Hospital staff in the most affected areas of Ontario are now launching COVID-19 vaccination programs.
Melissa Vitug was mixed with the discovery of the COVID-19 vaccine – a choice that could make her part of the first wave of health workers in Ontario to do so.
On the other hand, she was terrified. On the other hand, he felt confident that finding the long-awaited gun would help end the epidemic.
With those thoughts still lingering in her mind, an assistant living in the Houses of Providence long-term care home in Scarborough has signed up to be the first vaccine worker when Unity Health Toronto hospital network launched the COVID-19 vaccine this week.
On Tuesday, while wearing red scarves during a break at St. Mary’s Hospital. Before Michael could return to work, Vitug was shot, and about 140 other health workers followed him on the same day.
“I feel very confident to go to work every day,” he said.
Hospital staff in the most affected areas of Ontario are now rolling out the COVID-19 vaccine, with the first round of Pfizer-BioNTech vaccination rates set for hospital health care workers, long-term care homes, retirement homes and other inclusion facilities for the elderly.
The province expects that, by the end of January, more than 20 hospitals across Ontario will be providing the vaccine.
The vaccination campaign marks a “change” in the epidemic, said Tim Rutledge, president and CEO of Unity Health Toronto, as it targets people at high risk of contracting the virus.
“It is very important that we have the best health workers vaccinated early,” he said.
But the challenge will keep this momentum moving among top-level workers in the coming months, with some warning, given the limited supply of annual flu vaccines and doubts about the new COVID-19 vaccine.
“We thought that if we got the vaccine distributed, people would take it, and I think that’s stupid based on previous vaccination rates in our province,” he said. Nathan Stall, a medical doctor at Mount Sinai Hospital in Toronto.
Education is ‘the first step’
Stall pointed to the flu vaccine ten years ago in Ontario.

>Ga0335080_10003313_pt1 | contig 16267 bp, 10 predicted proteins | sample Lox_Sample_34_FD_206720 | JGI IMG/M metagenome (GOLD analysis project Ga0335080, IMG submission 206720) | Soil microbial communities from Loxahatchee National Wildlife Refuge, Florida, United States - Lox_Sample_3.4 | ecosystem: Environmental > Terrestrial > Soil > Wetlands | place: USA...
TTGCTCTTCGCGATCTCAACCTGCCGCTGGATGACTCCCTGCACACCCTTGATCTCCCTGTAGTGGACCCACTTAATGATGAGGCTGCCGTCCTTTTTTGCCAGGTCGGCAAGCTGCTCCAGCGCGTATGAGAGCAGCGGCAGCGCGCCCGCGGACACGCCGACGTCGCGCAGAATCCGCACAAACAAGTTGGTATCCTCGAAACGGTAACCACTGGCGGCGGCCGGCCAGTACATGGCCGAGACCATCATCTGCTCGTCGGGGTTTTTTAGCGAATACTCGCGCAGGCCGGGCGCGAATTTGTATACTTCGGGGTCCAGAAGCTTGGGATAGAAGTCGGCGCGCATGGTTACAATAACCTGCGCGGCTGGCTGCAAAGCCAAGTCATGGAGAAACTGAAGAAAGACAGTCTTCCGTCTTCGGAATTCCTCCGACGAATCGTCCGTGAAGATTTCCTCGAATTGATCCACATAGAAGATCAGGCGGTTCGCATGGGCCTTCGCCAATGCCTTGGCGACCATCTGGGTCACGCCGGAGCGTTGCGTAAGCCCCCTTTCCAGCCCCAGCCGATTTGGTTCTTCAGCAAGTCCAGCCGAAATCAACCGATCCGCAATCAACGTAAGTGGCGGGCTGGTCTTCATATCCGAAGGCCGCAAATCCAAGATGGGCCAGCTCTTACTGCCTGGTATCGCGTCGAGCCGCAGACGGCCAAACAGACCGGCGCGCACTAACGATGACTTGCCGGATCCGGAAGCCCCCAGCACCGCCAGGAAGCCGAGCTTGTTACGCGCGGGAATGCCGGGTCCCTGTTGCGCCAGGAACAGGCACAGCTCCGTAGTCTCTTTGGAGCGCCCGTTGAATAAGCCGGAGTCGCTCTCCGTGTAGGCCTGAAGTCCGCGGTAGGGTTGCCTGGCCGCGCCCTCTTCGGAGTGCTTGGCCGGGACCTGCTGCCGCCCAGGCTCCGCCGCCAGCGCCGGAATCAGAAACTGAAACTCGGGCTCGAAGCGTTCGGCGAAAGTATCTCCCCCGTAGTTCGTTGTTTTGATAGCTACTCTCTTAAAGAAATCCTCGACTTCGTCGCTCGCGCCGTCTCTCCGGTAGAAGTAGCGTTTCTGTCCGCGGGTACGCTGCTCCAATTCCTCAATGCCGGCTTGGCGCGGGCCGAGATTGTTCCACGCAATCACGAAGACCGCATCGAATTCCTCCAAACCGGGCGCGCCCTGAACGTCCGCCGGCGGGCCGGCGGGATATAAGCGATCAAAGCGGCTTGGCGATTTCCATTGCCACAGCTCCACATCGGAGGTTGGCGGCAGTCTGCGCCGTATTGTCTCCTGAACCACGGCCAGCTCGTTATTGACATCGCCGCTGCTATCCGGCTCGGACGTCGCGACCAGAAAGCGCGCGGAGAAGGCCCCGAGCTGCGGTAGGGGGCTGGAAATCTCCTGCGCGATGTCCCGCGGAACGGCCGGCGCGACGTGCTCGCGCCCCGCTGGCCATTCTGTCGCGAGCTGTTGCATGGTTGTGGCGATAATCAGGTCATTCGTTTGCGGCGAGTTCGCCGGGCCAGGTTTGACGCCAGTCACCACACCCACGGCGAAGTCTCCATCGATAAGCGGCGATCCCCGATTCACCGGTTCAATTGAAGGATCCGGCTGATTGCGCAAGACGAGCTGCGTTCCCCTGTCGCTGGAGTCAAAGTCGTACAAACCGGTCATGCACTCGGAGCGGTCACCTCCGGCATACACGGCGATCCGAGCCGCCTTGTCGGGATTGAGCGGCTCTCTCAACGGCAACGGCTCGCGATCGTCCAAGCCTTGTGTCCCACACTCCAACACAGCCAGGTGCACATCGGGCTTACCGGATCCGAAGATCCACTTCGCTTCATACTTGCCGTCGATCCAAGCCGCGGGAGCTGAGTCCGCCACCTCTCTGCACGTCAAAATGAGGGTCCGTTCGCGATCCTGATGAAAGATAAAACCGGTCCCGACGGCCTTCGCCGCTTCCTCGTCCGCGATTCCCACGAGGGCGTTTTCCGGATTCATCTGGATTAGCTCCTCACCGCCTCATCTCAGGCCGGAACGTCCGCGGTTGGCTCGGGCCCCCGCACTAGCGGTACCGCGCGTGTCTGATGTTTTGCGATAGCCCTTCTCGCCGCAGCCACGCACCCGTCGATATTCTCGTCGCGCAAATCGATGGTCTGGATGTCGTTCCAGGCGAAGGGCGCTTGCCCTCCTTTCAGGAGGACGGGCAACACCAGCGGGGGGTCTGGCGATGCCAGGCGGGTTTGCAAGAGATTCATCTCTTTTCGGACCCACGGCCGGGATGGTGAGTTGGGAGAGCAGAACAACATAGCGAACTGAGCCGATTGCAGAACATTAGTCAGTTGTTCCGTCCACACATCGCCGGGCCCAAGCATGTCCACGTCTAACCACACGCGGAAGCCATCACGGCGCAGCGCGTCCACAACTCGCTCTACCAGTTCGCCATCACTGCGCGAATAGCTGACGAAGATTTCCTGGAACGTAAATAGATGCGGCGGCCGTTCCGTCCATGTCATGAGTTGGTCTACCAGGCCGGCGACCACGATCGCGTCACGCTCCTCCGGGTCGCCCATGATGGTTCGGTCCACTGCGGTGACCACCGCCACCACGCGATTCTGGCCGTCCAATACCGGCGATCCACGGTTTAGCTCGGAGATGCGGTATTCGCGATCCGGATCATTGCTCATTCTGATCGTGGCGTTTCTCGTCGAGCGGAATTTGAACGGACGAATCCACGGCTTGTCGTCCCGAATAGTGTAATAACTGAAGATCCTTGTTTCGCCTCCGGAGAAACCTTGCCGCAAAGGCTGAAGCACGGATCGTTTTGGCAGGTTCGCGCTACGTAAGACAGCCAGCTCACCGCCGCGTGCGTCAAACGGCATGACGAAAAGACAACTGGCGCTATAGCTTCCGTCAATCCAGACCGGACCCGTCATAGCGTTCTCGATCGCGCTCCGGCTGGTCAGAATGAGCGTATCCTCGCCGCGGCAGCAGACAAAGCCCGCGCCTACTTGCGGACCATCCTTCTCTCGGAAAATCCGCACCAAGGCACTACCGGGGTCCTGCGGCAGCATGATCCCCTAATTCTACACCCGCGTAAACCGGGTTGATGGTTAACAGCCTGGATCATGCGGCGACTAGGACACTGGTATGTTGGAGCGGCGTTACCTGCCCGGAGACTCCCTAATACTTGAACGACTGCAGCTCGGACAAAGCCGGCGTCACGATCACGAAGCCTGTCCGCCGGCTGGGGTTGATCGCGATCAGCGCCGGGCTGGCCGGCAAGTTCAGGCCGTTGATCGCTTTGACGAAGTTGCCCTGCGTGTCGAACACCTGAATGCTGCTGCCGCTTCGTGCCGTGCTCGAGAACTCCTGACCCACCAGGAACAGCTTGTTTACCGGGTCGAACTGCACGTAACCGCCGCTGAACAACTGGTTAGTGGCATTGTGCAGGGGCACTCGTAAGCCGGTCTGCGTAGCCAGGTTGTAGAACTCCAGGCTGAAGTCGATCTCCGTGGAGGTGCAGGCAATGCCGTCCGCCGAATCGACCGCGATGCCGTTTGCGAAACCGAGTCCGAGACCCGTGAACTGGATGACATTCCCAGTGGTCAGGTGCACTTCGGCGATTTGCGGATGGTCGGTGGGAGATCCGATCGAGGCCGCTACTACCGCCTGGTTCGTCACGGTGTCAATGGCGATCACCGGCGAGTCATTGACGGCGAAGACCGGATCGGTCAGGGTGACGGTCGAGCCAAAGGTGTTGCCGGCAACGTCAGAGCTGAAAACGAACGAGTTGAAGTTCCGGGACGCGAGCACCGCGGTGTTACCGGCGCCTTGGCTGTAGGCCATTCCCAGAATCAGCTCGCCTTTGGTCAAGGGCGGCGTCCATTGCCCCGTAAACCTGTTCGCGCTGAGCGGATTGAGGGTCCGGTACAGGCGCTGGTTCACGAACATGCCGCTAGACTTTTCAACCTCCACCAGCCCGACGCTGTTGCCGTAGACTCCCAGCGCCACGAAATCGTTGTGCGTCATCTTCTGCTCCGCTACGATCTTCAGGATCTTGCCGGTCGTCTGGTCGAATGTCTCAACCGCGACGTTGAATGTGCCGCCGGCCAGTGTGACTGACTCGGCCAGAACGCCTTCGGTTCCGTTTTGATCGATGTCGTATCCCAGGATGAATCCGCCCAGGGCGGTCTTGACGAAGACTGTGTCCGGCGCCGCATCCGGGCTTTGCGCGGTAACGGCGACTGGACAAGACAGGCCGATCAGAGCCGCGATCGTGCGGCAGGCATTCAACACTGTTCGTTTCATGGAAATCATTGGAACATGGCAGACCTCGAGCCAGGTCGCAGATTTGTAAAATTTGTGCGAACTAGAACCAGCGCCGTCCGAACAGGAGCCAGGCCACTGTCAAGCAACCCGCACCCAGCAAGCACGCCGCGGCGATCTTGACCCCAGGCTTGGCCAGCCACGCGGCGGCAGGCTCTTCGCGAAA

About a third of long-term care workers were shot on average over the past three years, Ontario Government Health figures show, while hospital admissions were only 54 percent on average at the same time.
“We are starting in an area of real problems with the adoption of a vaccine,” warns Stall.
“We have also heard the opinion of some that they are the pigs that have swallowed the vaccine.”
Low turnout numbers, coupled with fears and conspiracy theories about the advent of the COVID-19 vaccine, could be obstacles to ensuring that health care workers are protected.
According to Matthew Miller, a professor at the Michael G. DeGroote Institute for Infectious Disease Research at McMaster University in Hamilton, there will need to be careful communication as the vaccination campaign intensifies in the coming months.
Negotiations with caregivers of all strokes need to emphasize the critical need for self-defense and the people who care for them, Miller stressed, while policymakers may want to consider vaccination policies where human activity poses a serious risk.
“No one wants to authorize vaccines,” he added. “I think education is a first step. Having a vaccine available doesn’t mean the issue is over.”
The campaign needs to fight skepticism
The fight against skepticism will definitely be an ongoing part of vaccination campaigns, said Dr. Zain Chagla, an infectious disease specialist at St. Joseph’s Healthcare in Hamilton.
That could eventually become easier as the months go by and both health care workers and the general public see the vaccine being given to more people across the veil of clinical testing, he said.
“As that piles up, I hope that will alleviate those doubts.”
So far, the “amazingly tested” vaccine from Pfizer-BioNTech has caused an overdose of the body, you have seen, but the worst side effects have been minor.
Food and Drug Administration in the U.S. Earlier it was said that the major studies of both the vaccine and the similar option from Moderna, to be approved by Health Canada, did not reveal significant safety risks.
Ontario officials have emphasized the importance of the provincial immunization campaign; with reduced risk of receiving COVID-19 in hospitals and long-term care has become an integral part of the program.
“As we continue to receive more doses, we will ensure that everyone who needs a vaccine will get it,” Health Minister Christine Elliott said in a statement earlier this month.